My entire life I have performed to define my self worth, to gain the acceptance of others and to be loved by God.

I found it very difficult to accept that I was good enough and lovable just for being me.

I believed that if I acted the right way, lived a certain way and did enough for God, then my life would turn out the way I wanted it to and He would clear the path for me on Easy Street.

It’s a naive way of living, I know. I’m not sure when or why I started believing I had some sort of superpower to control God. Nonetheless, I believed my actions and prayers got God to do things I wanted.

My need for control—and eventual realization of my lack thereof—has caused an overwhelming amount of fear and anxiety. In order to keep bad things from happening, I tried to do all the right Christian things to keep God on my side. It might have made me look good on the outside, but I was a mess on the inside.

When my son, Jacob, died, I ultimately blamed God for it.

Most parents who have lost a child are angry to some degree. But in comparing myself to my wife, Brea, my anger has lasted much longer and negatively affected my relationship with God. I’ve thought a lot about why I’ve been so angry and I believe it comes down to this:

1. Life did not turn out the way I wanted it to.

2. God was not who I thought He was.

In both instances, I couldn’t control the uncontrollable.

Although, my life is blessed in many ways, it has been much harder than I wanted it to be. Experiencing my life out of control was paralyzing and I felt totally helpless.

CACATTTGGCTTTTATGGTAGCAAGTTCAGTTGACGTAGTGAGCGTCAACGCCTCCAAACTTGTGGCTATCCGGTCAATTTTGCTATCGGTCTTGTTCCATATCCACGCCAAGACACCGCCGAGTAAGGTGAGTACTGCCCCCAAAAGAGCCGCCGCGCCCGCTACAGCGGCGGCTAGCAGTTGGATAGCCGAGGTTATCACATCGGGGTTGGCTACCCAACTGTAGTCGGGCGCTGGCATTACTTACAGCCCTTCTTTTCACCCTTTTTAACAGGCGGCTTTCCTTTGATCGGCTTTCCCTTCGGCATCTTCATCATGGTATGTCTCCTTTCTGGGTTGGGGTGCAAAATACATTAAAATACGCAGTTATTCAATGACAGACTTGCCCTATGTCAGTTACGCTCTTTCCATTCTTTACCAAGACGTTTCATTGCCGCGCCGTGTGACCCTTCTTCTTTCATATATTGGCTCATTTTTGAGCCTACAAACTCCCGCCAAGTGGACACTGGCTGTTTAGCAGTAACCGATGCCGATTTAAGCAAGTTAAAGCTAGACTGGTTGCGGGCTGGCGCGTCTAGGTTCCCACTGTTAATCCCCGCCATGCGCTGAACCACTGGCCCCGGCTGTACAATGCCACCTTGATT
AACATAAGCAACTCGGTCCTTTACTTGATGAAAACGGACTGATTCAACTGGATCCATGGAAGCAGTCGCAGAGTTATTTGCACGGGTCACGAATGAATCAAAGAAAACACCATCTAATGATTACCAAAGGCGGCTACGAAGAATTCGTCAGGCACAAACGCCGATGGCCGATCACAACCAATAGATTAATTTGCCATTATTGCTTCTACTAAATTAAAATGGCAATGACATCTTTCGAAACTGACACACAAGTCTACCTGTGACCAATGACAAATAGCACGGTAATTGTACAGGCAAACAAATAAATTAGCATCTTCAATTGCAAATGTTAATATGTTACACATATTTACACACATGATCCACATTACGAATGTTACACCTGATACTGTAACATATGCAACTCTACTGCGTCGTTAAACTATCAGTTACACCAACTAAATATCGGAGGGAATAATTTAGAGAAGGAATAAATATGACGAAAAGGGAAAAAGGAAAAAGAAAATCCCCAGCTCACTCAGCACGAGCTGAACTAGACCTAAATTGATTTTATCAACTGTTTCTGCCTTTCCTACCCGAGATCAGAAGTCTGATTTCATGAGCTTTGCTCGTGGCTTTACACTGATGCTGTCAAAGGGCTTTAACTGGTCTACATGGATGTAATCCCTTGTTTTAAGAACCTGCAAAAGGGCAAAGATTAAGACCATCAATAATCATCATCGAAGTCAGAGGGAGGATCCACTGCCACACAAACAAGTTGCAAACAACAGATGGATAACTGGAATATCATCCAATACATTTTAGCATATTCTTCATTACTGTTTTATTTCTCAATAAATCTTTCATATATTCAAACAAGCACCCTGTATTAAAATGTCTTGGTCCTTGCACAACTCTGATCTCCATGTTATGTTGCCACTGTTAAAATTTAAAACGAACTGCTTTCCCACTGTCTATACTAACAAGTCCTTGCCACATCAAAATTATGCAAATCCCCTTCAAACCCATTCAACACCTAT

Jacob’s accident totally devastated me and there was nothing I could do to fix or change it. For the first time, I was experiencing the utterly chaotic random brutality that life can be.

I feel like I’ve been in a fight with God for the last five years. I’ve been fighting against the injustice of our son dying and fighting against the reality of living in a world where suffering occurs even to the innocent. This was not a fight I chose, but it wasn’t one I was willing to walk away from without giving it everything I had.

It has taken years but I have, ironically, found that I’m thankful to find out God isn’t who I thought He was. It may have been a painful journey to get to this realization, but I’m thankful I don’t have the same theology I did before. I no longer believe God caused or orchestrated the events that led to Jacob’s accident.

For the last five years my emotions toward God could have been described as angry, feeling abandoned, disgusted, apathetic and desperate.

I hope one day I replace all of those with feelings of peace, love and trust.

All along, there has been a sliver of hope inside me that I would one day be able to not only say but actually believe in my heart that God is not against me.

I want to believe that God has been with me throughout the last five years holding me and my family together. That He’s been crying every tear with me, that He’s been yelling up at the sky with me and that He too feels the pain of Jacob’s absence.

This is the God who I have hope in and the one I believe loves me even in the midst of the doubts I still have.

Each day I work on shedding this hard shell of bitterness and cynicism I built to protect myself. I’m living in a space between faith and doubt that feels wider than the universe.

My hope is that the gap between God and I is closed each day by finding Him in the people I love, in the awe and beauty of nature and the mysterious tug at my heart that says, “I’m right here.”

Editor’s Note: A version of this article originally appeared at thisjasonjones.com.

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